Chief Inspector Vinnie Fisher, local area commander for the Scottish Borders, gives us an update on policing in the region...

"Last week saw Sir Iain Livingstone officially retire from his position as our Chief Constable following three decades of dedicated police service.

"He will be replaced by Chief Constable Jo Farrell, who takes up the role in October and I look forward to working with our new chief to ensure the policing needs of Borders’ communities are being met.

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"I also want to thank Sir Iain for his contributions to policing throughout his service and his efforts to mitigate against adverse impacts to local policing resource during an unprecedented level of demand and budget restriction. I wish him all the very best for the future.

"Despite the continued pressures we face, I am buoyed by the professionalism and dedication police officers and police support staff in the Scottish Borders display on a daily basis and they regularly rise to all challenges they face.

"Throughout August, the UCI World Cycling Championships took place in Scotland and various events were held at a number of different regions, including within the Borders. While this was an exciting couple of weeks that put worldwide media attention on the country, it required a considerable policing response in order to keep the athletes and spectators safe, while also mitigating against significant disruption to our wider communities.

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"Overall, the UCI Championships were a tremendous success and I want to thank all our personnel who were involved for their terrific work.

"All of the resource provided to this event was in addition to the resource provided for the various gala days, common ridings and other summer festivities that took place within the Borders and these obviously take place while local policing teams also respond to the numerous incidents and crimes that are reported in the area.

"Sir Iain spoke at length prior to his retirement of how Police Scotland needs to make a number of difficult decisions and that hard conversations will need to be had with a range of key partners about what we, as a service, can support. Protecting frontline policing is our priority and as such, there will be a necessity for other emergency service colleagues, as well as those in local authority and health and social care to take a more proactive role in leading on campaigns aimed at improving community wellbeing.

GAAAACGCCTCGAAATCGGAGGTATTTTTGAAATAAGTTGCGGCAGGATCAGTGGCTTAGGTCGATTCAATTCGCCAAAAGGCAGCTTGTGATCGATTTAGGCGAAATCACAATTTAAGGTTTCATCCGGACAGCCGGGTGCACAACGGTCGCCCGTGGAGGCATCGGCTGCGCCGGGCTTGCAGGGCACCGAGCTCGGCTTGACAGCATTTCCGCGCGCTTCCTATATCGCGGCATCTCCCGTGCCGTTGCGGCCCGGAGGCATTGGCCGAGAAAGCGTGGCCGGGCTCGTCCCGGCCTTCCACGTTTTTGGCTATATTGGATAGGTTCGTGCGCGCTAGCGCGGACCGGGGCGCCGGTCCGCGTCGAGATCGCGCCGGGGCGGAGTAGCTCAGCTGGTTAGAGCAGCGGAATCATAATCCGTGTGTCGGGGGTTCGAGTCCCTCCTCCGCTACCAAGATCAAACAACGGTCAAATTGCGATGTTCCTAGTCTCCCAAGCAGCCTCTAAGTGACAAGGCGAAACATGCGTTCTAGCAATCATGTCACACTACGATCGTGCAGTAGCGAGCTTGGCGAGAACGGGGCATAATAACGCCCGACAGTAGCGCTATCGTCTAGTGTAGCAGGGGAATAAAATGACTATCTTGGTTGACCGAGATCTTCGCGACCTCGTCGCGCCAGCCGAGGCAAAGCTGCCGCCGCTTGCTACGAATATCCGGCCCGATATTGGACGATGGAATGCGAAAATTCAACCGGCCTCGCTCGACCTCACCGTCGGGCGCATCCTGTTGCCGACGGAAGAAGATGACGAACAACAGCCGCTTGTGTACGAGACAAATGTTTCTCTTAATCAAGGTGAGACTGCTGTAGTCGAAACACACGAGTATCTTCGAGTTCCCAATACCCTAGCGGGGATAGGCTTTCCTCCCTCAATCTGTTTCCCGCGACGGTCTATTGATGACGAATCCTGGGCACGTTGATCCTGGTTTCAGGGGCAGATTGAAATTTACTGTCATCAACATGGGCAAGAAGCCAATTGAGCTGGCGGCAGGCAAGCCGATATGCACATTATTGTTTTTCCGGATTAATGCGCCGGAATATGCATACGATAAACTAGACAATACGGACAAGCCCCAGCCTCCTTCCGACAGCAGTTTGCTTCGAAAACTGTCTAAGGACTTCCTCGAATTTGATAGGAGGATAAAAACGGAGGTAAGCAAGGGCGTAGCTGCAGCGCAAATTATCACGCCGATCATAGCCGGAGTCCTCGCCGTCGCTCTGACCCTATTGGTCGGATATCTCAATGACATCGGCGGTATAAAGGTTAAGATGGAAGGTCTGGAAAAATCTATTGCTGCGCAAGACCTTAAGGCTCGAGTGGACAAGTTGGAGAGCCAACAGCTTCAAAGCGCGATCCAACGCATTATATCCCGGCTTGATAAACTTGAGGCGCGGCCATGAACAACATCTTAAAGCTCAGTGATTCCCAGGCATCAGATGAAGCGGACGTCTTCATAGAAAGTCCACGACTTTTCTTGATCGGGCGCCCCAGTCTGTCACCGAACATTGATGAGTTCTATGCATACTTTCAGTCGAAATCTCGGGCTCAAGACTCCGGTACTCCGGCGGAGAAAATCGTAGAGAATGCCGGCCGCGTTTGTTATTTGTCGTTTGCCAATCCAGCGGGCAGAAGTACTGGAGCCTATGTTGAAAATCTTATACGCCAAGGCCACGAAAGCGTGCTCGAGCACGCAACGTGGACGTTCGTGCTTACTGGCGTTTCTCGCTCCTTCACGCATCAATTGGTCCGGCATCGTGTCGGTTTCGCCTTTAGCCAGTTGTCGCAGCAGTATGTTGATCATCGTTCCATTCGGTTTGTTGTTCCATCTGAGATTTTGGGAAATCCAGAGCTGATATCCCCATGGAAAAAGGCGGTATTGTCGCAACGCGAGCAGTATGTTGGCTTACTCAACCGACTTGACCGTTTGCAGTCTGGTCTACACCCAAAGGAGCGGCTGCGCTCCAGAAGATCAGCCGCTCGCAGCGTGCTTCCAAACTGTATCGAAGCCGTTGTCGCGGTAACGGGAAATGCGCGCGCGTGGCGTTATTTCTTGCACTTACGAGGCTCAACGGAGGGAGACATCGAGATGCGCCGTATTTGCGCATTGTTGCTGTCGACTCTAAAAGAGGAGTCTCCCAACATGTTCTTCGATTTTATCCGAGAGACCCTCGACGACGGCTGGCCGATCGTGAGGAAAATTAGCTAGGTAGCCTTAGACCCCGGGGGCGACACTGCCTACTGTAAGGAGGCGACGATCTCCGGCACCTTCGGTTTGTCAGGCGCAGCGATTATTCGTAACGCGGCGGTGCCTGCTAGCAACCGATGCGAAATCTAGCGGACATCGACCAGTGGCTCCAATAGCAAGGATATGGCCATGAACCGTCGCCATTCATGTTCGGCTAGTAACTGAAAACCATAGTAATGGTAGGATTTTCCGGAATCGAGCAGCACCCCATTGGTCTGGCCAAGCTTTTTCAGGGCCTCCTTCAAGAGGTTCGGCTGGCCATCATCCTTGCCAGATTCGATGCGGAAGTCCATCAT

"Nevertheless, we remain steadfast in our desire to provide appropriate support whenever we can, as we identify that no single agency can achieve objectives in isolation and each specific initiative will be considered on its merit as to whether policing resources can be deployed.

"I also want to reassure Borders communities that we will continue to dedicate our resources accordingly to respond to the policing priorities identified by the public through their engagement with us, such as via the Your Police Survey. In addition, we can and will call upon national and specialist resource from across Police Scotland whenever we need to.

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"We are now reaching the end of the summer and the majority of major events for the Borders have concluded. However, that does not mean the hard work stops or that crime takes a break. We will now begin our preparations for winter safety and will provide more information on keeping safe over the festive period in due course.

"In the meantime, I would encourage the public to familiarise themselves with all of our relevant personal safety and crime prevention advice, which is available on our website at"